Hazy Forecast for Biden’s Goal of a Green Electrical Grid | Voice of America

LA CYGNE, KANSAS – Powering a large industrial country can be a dirty business.

The United States continues to rely primarily on fossil fuels such as natural gas and coal to produce nearly 400,000 gigawatt hours of electricity annually for commercial, industrial, and residential consumers.

President Joe Biden wants the United States to have carbon-free electricity, or what is known as “net zero,” by 2035. This means an overall balance between the greenhouse gas emissions generated and the so-called CO2 compensation payments such as planting trees.

“You can’t do this without technology that isn’t currently on the market,” said Mike Sommers, president and CEO of the American Petroleum Institute, in response to a VOA question on a conference call with reporters.

API’s 600 members produce, process and distribute most of the energy in the US.

API supports the 2015 Paris Climate Agreement to Reduce Greenhouse Gases, from which President Donald Trump the United States withdrew and which Biden rejoined this year.

The organization has presented its own climate protection plan that approves a federal price for CO2 emissions and is committed to promoting cleaner fuels.

“While some public utilities may be able to achieve net zero emissions by 2035, many others will not be able to do so without technological breakthroughs in energy storage and other advanced technologies,” said Desmarie Waterhouse, vice president of government relations for the American Public Power Association .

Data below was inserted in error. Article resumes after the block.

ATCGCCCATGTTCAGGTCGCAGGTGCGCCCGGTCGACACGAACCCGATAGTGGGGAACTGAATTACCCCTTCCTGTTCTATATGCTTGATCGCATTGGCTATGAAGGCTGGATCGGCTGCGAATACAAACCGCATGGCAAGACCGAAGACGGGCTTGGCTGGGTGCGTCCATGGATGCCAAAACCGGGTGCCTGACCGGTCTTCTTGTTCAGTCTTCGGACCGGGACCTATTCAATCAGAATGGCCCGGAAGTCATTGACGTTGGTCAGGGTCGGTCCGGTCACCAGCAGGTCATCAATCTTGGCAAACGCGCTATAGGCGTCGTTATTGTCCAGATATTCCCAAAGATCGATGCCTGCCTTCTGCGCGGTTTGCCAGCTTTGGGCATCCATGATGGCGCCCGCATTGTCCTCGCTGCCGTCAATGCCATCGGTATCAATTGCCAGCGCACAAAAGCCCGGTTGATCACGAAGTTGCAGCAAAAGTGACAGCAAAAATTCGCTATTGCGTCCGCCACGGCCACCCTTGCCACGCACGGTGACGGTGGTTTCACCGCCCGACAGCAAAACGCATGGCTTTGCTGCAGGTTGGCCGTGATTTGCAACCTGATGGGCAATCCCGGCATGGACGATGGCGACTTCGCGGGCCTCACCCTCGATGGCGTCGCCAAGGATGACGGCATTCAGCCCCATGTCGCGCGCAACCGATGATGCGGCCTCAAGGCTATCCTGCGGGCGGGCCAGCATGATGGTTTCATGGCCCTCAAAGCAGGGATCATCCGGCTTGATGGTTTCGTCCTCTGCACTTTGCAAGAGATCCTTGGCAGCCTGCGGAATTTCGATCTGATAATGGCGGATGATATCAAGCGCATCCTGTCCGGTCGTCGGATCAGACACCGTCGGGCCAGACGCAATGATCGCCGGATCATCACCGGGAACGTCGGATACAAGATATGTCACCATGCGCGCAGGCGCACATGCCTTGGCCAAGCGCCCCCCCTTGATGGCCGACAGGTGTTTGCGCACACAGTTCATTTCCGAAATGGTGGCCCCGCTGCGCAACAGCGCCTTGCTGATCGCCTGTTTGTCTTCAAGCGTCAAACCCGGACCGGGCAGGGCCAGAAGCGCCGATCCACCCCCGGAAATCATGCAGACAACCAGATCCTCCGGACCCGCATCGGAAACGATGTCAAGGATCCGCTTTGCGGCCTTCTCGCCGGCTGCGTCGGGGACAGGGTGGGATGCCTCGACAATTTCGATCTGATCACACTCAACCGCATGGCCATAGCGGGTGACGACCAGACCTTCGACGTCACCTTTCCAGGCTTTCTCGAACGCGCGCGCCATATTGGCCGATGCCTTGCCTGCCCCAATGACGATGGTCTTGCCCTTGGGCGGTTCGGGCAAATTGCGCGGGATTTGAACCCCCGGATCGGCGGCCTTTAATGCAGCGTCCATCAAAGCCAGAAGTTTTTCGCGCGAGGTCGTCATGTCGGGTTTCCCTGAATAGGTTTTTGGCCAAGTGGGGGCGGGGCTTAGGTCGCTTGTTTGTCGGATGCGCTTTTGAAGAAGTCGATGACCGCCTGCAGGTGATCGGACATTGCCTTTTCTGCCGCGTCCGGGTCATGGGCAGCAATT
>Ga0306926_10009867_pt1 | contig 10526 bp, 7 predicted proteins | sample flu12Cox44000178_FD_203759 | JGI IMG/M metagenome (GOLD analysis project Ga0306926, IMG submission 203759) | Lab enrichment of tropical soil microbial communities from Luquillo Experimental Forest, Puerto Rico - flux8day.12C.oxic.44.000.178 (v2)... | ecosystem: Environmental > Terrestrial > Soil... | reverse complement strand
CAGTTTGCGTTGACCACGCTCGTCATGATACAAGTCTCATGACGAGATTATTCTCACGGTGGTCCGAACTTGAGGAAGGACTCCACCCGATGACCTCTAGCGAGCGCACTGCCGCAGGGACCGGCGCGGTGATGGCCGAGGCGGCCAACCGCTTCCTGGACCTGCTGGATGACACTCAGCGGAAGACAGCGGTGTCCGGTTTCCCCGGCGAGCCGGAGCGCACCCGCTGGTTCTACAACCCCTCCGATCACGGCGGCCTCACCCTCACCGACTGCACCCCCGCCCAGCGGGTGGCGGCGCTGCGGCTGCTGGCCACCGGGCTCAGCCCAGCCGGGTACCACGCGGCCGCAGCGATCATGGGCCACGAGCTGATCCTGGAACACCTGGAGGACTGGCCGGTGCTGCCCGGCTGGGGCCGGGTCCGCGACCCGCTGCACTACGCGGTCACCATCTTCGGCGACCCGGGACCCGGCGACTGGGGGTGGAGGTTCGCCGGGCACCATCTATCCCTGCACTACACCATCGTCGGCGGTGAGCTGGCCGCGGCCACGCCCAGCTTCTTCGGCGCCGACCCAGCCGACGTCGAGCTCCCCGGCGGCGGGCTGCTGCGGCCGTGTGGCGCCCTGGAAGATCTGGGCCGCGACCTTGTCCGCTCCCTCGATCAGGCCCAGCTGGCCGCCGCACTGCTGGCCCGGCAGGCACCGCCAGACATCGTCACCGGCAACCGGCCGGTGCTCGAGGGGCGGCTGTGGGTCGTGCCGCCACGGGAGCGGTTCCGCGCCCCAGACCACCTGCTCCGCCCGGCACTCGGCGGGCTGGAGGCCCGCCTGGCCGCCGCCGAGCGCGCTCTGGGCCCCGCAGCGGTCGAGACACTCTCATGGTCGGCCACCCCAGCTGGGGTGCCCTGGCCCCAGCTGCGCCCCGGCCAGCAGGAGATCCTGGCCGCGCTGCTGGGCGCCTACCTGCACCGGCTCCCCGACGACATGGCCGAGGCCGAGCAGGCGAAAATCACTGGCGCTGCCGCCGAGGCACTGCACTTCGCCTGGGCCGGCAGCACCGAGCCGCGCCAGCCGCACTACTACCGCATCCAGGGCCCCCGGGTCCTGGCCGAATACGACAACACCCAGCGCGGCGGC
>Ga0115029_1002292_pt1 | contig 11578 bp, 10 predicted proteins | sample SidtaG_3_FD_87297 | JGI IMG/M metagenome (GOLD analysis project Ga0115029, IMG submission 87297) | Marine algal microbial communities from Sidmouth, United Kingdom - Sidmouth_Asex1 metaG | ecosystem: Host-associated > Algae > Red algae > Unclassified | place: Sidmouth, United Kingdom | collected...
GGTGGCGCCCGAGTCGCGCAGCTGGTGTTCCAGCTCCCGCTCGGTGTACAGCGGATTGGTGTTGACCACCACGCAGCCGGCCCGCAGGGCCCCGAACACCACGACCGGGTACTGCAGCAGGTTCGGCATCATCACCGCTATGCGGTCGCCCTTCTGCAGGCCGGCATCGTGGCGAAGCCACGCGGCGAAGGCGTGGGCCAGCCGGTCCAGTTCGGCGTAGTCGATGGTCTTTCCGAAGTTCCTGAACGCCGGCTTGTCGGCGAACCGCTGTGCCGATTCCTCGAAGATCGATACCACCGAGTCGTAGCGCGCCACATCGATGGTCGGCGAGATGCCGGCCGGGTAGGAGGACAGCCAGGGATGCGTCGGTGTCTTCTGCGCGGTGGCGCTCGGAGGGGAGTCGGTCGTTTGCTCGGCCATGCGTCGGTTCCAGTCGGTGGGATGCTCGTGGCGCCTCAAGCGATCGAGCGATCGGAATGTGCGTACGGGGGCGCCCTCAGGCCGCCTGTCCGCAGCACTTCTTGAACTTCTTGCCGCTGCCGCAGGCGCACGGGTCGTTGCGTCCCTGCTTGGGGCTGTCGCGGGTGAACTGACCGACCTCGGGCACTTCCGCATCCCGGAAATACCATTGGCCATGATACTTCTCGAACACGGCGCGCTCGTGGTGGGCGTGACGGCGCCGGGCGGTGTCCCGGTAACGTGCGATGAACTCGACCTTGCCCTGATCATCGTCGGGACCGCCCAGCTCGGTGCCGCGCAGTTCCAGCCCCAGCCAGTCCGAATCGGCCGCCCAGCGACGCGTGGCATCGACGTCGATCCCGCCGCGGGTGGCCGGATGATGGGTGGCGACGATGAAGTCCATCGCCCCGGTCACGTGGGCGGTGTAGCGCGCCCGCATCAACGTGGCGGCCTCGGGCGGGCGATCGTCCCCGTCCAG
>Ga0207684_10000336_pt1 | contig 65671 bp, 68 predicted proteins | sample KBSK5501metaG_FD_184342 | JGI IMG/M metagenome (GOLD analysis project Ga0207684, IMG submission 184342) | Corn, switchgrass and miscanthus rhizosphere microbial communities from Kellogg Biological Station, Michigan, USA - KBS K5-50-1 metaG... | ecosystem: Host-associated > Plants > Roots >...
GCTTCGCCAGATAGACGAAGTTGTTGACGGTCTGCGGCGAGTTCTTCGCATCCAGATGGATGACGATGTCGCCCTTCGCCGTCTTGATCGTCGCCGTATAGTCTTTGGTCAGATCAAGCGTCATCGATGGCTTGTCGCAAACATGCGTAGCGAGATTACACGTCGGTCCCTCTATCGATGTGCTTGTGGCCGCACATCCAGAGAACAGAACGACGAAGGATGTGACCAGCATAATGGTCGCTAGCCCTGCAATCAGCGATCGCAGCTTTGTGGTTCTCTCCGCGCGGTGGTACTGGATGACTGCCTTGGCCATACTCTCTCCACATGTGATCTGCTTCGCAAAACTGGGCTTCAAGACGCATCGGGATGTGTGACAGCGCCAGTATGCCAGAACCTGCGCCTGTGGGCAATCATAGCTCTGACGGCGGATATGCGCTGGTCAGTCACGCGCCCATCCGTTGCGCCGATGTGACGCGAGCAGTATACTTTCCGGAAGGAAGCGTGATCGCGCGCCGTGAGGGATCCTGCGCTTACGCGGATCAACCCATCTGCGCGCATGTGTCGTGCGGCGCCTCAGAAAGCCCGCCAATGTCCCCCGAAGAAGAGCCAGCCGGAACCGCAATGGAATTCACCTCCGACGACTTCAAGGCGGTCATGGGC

APPA represents nonprofit, municipal utilities that supply electricity to 2,000 US cities.

“It is difficult to see how such a large company can be implemented in less than 14 years without massive investment by the federal government in research, development and demonstration of advanced clean energy technologies and changes to federal law to accelerate the construction of clean energy infrastructure. All of this needs to be done while ensuring the reliability of the grid and the affordability of electricity for consumers, “Waterhouse said in a statement to VOA.

As a result, “Fossil fuels will continue to play an important role in America in the years to come,” confirmed the new Secretary of the Interior, Deb Haaland, at a forum on Thursday.

“There are people who think we can turn everything off and just run everything with sun and wind. That’s a fallacy, ”said Anjan Bose, a professor at Washington State University, an electricity industry advisor.

Rising global temperatures

Carbon dioxide emissions from fossil fuels are the leading cause of rising global temperatures, according to the scientific community, warning that this will harm human civilization.

In North America, transportation is the main source of such greenhouse gases, followed by electricity generation.

In order to reduce CO2 emissions to the level Biden wants, the country would have to rely more on the sun, wind, water and splitting to generate electricity.

“What we call renewable energy – solar and wind – alone is unlikely,” said Jim Kirtley, professor of electrical engineering at the Massachusetts Institute of Technology.

Solar systems require a lot of land and the output of individual wind turbines is relatively low, especially compared to conventional power plants.

Take, for example, the La Cygne coal-fired power plant here in Linn County, Kansas.

A power line can be seen in front of La Cygne Generating Station, a coal-fired power plant in Kansas, in March 2021. (Steve Herman / VOA)

Replacing 1,600 megawatts of power with renewable energy would require around 800,000 solar panels or 320 of the largest onshore wind turbines – plus an impossible assumption that the sun never sets and the wind never stops.

Coupling batteries to wind and sun is seen as the solution to the problem, but the technology and economics have yet to be proven.